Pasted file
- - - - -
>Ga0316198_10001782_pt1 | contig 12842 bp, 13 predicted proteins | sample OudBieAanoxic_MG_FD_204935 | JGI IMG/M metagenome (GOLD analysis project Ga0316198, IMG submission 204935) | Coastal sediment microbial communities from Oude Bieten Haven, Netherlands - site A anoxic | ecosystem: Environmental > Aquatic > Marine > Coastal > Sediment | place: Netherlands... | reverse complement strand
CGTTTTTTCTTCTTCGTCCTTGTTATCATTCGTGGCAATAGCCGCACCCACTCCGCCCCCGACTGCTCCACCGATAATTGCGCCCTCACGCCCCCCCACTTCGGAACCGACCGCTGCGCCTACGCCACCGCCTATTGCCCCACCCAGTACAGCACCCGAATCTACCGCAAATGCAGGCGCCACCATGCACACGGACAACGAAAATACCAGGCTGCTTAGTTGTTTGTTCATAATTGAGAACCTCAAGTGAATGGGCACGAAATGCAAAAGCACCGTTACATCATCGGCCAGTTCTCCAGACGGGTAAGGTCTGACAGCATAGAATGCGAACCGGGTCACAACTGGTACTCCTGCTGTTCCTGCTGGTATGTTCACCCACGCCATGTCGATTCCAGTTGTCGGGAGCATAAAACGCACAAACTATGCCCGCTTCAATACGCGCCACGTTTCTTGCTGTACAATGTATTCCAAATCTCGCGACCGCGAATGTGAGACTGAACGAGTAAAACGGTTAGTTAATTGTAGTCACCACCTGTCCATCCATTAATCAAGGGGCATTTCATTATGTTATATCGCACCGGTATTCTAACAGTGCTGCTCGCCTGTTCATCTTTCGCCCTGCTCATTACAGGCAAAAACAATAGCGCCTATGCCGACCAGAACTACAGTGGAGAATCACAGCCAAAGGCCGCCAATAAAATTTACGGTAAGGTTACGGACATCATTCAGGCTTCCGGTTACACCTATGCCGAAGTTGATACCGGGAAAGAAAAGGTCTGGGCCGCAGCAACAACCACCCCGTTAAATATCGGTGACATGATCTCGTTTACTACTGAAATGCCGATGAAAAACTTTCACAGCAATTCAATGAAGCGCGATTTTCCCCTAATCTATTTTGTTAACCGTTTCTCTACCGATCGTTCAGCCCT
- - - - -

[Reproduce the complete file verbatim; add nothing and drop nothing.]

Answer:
>Ga0316198_10001782_pt1 | contig 12842 bp, 13 predicted proteins | sample OudBieAanoxic_MG_FD_204935 | JGI IMG/M metagenome (GOLD analysis project Ga0316198, IMG submission 204935) | Coastal sediment microbial communities from Oude Bieten Haven, Netherlands - site A anoxic | ecosystem: Environmental > Aquatic > Marine > Coastal > Sediment | place: Netherlands... | reverse complement strand
CGTTTTTTCTTCTTCGTCCTTGTTATCATTCGTGGCAATAGCCGCACCCACTCCGCCCCCGACTGCTCCACCGATAATTGCGCCCTCACGCCCCCCCACTTCGGAACCGACCGCTGCGCCTACGCCACCGCCTATTGCCCCACCCAGTACAGCACCCGAATCTACCGCAAATGCAGGCGCCACCATGCACACGGACAACGAAAATACCAGGCTGCTTAGTTGTTTGTTCATAATTGAGAACCTCAAGTGAATGGGCACGAAATGCAAAAGCACCGTTACATCATCGGCCAGTTCTCCAGACGGGTAAGGTCTGACAGCATAGAATGCGAACCGGGTCACAACTGGTACTCCTGCTGTTCCTGCTGGTATGTTCACCCACGCCATGTCGATTCCAGTTGTCGGGAGCATAAAACGCACAAACTATGCCCGCTTCAATACGCGCCACGTTTCTTGCTGTACAATGTATTCCAAATCTCGCGACCGCGAATGTGAGACTGAACGAGTAAAACGGTTAGTTAATTGTAGTCACCACCTGTCCATCCATTAATCAAGGGGCATTTCATTATGTTATATCGCACCGGTATTCTAACAGTGCTGCTCGCCTGTTCATCTTTCGCCCTGCTCATTACAGGCAAAAACAATAGCGCCTATGCCGACCAGAACTACAGTGGAGAATCACAGCCAAAGGCCGCCAATAAAATTTACGGTAAGGTTACGGACATCATTCAGGCTTCCGGTTACACCTATGCCGAAGTTGATACCGGGAAAGAAAAGGTCTGGGCCGCAGCAACAACCACCCCGTTAAATATCGGTGACATGATCTCGTTTACTACTGAAATGCCGATGAAAAACTTTCACAGCAATTCAATGAAGCGCGATTTTCCCCTAATCTATTTTGTTAACCGTTTCTCTACCGATCGTTCAGCCCT